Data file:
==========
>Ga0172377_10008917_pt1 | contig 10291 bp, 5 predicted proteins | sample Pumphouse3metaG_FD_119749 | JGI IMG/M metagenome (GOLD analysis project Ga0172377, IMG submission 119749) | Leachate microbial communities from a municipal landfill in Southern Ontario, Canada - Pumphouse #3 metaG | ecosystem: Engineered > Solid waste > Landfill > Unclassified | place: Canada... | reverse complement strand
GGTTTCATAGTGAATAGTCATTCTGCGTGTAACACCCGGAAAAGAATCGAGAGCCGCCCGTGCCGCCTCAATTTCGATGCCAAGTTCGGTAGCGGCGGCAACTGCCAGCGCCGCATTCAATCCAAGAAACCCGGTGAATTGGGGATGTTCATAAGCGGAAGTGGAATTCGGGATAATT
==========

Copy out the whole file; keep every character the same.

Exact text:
>Ga0172377_10008917_pt1 | contig 10291 bp, 5 predicted proteins | sample Pumphouse3metaG_FD_119749 | JGI IMG/M metagenome (GOLD analysis project Ga0172377, IMG submission 119749) | Leachate microbial communities from a municipal landfill in Southern Ontario, Canada - Pumphouse #3 metaG | ecosystem: Engineered > Solid waste > Landfill > Unclassified | place: Canada... | reverse complement strand
GGTTTCATAGTGAATAGTCATTCTGCGTGTAACACCCGGAAAAGAATCGAGAGCCGCCCGTGCCGCCTCAATTTCGATGCCAAGTTCGGTAGCGGCGGCAACTGCCAGCGCCGCATTCAATCCAAGAAACCCGGTGAATTGGGGATGTTCATAAGCGGAAGTGGAATTCGGGATAATT